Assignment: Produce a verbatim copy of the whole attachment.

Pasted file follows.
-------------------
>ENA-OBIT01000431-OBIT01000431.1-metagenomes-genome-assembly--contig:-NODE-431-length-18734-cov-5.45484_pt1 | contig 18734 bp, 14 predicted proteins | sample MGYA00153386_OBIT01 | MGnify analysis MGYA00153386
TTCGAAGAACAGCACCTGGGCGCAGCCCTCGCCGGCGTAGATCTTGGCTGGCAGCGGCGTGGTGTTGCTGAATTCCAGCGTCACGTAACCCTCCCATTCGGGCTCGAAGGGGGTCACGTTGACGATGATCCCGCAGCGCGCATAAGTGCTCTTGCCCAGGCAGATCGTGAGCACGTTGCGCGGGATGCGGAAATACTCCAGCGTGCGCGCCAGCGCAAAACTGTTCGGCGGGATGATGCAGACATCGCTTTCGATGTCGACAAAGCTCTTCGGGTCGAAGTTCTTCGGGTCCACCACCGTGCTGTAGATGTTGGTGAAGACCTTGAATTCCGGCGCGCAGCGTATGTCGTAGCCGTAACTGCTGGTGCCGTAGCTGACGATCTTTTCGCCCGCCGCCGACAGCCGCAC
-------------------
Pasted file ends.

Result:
>ENA-OBIT01000431-OBIT01000431.1-metagenomes-genome-assembly--contig:-NODE-431-length-18734-cov-5.45484_pt1 | contig 18734 bp, 14 predicted proteins | sample MGYA00153386_OBIT01 | MGnify analysis MGYA00153386
TTCGAAGAACAGCACCTGGGCGCAGCCCTCGCCGGCGTAGATCTTGGCTGGCAGCGGCGTGGTGTTGCTGAATTCCAGCGTCACGTAACCCTCCCATTCGGGCTCGAAGGGGGTCACGTTGACGATGATCCCGCAGCGCGCATAAGTGCTCTTGCCCAGGCAGATCGTGAGCACGTTGCGCGGGATGCGGAAATACTCCAGCGTGCGCGCCAGCGCAAAACTGTTCGGCGGGATGATGCAGACATCGCTTTCGATGTCGACAAAGCTCTTCGGGTCGAAGTTCTTCGGGTCCACCACCGTGCTGTAGATGTTGGTGAAGACCTTGAATTCCGGCGCGCAGCGTATGTCGTAGCCGTAACTGCTGGTGCCGTAGCTGACGATCTTTTCGCCCGCCGCCGACAGCCGCAC